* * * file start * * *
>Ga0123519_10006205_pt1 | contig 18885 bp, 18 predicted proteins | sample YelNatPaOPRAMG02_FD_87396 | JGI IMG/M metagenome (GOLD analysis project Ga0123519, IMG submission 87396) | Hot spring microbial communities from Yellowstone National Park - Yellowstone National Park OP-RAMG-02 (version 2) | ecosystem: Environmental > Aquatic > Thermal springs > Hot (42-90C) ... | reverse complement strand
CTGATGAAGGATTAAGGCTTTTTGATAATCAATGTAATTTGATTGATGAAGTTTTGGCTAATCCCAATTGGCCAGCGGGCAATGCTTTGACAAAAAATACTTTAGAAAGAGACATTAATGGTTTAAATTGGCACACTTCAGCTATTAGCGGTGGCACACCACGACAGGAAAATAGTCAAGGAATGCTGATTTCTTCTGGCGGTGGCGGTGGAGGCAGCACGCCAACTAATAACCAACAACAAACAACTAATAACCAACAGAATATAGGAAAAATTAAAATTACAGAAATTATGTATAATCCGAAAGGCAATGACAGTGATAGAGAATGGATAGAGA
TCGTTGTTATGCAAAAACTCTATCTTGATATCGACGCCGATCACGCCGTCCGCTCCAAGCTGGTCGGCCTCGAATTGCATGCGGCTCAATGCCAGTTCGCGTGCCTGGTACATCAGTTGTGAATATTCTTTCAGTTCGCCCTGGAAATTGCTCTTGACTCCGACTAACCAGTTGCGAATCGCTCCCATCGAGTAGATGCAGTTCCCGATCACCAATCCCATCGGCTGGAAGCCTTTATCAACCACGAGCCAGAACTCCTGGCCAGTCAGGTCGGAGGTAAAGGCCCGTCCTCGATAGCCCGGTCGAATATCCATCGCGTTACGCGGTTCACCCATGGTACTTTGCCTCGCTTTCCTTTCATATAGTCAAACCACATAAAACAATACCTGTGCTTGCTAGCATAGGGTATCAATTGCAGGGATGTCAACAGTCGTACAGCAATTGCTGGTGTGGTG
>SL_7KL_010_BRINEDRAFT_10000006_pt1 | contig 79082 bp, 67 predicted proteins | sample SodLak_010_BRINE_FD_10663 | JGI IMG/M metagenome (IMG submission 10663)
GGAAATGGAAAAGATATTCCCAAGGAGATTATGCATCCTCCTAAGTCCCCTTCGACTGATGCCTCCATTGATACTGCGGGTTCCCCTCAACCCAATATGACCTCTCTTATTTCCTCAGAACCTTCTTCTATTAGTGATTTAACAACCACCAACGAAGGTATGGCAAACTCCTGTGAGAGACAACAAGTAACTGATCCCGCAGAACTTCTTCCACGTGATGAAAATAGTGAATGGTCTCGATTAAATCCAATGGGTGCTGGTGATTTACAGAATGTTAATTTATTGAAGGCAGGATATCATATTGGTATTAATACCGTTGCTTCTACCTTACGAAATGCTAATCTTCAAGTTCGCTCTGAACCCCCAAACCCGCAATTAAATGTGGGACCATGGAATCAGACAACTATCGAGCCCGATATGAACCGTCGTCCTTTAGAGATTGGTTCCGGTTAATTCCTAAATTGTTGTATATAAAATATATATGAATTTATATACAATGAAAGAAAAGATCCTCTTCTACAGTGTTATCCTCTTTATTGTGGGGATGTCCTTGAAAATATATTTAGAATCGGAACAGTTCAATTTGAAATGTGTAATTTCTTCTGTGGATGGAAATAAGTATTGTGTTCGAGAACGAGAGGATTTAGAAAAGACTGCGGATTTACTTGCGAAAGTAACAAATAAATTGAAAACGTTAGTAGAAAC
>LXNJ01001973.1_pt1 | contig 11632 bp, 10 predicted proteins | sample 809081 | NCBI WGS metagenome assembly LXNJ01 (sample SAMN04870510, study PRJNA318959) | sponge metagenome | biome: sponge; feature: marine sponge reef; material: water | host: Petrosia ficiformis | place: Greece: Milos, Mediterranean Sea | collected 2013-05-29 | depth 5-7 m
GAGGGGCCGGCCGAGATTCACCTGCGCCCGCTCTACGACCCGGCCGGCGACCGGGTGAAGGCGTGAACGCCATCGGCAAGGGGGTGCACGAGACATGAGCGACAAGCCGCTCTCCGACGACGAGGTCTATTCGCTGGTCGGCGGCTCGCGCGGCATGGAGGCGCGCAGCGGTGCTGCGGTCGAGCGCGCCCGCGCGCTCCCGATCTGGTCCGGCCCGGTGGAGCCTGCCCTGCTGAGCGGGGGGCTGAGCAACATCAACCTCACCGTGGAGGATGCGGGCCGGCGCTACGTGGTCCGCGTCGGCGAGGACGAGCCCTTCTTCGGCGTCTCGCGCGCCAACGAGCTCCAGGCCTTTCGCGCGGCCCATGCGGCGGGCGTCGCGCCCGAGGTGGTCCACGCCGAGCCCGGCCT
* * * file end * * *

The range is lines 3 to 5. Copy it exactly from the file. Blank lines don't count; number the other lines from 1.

TCGTTGTTATGCAAAAACTCTATCTTGATATCGACGCCGATCACGCCGTCCGCTCCAAGCTGGTCGGCCTCGAATTGCATGCGGCTCAATGCCAGTTCGCGTGCCTGGTACATCAGTTGTGAATATTCTTTCAGTTCGCCCTGGAAATTGCTCTTGACTCCGACTAACCAGTTGCGAATCGCTCCCATCGAGTAGATGCAGTTCCCGATCACCAATCCCATCGGCTGGAAGCCTTTATCAACCACGAGCCAGAACTCCTGGCCAGTCAGGTCGGAGGTAAAGGCCCGTCCTCGATAGCCCGGTCGAATATCCATCGCGTTACGCGGTTCACCCATGGTACTTTGCCTCGCTTTCCTTTCATATAGTCAAACCACATAAAACAATACCTGTGCTTGCTAGCATAGGGTATCAATTGCAGGGATGTCAACAGTCGTACAGCAATTGCTGGTGTGGTG
>SL_7KL_010_BRINEDRAFT_10000006_pt1 | contig 79082 bp, 67 predicted proteins | sample SodLak_010_BRINE_FD_10663 | JGI IMG/M metagenome (IMG submission 10663)
GGAAATGGAAAAGATATTCCCAAGGAGATTATGCATCCTCCTAAGTCCCCTTCGACTGATGCCTCCATTGATACTGCGGGTTCCCCTCAACCCAATATGACCTCTCTTATTTCCTCAGAACCTTCTTCTATTAGTGATTTAACAACCACCAACGAAGGTATGGCAAACTCCTGTGAGAGACAACAAGTAACTGATCCCGCAGAACTTCTTCCACGTGATGAAAATAGTGAATGGTCTCGATTAAATCCAATGGGTGCTGGTGATTTACAGAATGTTAATTTATTGAAGGCAGGATATCATATTGGTATTAATACCGTTGCTTCTACCTTACGAAATGCTAATCTTCAAGTTCGCTCTGAACCCCCAAACCCGCAATTAAATGTGGGACCATGGAATCAGACAACTATCGAGCCCGATATGAACCGTCGTCCTTTAGAGATTGGTTCCGGTTAATTCCTAAATTGTTGTATATAAAATATATATGAATTTATATACAATGAAAGAAAAGATCCTCTTCTACAGTGTTATCCTCTTTATTGTGGGGATGTCCTTGAAAATATATTTAGAATCGGAACAGTTCAATTTGAAATGTGTAATTTCTTCTGTGGATGGAAATAAGTATTGTGTTCGAGAACGAGAGGATTTAGAAAAGACTGCGGATTTACTTGCGAAAGTAACAAATAAATTGAAAACGTTAGTAGAAAC